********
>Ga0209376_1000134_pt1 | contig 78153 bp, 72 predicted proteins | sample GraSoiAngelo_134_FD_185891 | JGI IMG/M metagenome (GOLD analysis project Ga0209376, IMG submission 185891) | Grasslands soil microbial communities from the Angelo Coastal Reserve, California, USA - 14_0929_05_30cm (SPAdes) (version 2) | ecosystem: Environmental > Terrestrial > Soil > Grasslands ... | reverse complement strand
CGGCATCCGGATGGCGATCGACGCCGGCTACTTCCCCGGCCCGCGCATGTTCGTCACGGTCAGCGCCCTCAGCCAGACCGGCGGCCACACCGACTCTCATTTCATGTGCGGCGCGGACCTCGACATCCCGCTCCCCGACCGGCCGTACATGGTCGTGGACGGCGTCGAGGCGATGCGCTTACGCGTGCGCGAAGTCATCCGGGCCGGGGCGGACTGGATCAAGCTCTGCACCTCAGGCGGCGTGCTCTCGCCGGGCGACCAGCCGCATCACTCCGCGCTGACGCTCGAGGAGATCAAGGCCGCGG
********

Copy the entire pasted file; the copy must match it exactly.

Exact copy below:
>Ga0209376_1000134_pt1 | contig 78153 bp, 72 predicted proteins | sample GraSoiAngelo_134_FD_185891 | JGI IMG/M metagenome (GOLD analysis project Ga0209376, IMG submission 185891) | Grasslands soil microbial communities from the Angelo Coastal Reserve, California, USA - 14_0929_05_30cm (SPAdes) (version 2) | ecosystem: Environmental > Terrestrial > Soil > Grasslands ... | reverse complement strand
CGGCATCCGGATGGCGATCGACGCCGGCTACTTCCCCGGCCCGCGCATGTTCGTCACGGTCAGCGCCCTCAGCCAGACCGGCGGCCACACCGACTCTCATTTCATGTGCGGCGCGGACCTCGACATCCCGCTCCCCGACCGGCCGTACATGGTCGTGGACGGCGTCGAGGCGATGCGCTTACGCGTGCGCGAAGTCATCCGGGCCGGGGCGGACTGGATCAAGCTCTGCACCTCAGGCGGCGTGCTCTCGCCGGGCGACCAGCCGCATCACTCCGCGCTGACGCTCGAGGAGATCAAGGCCGCGG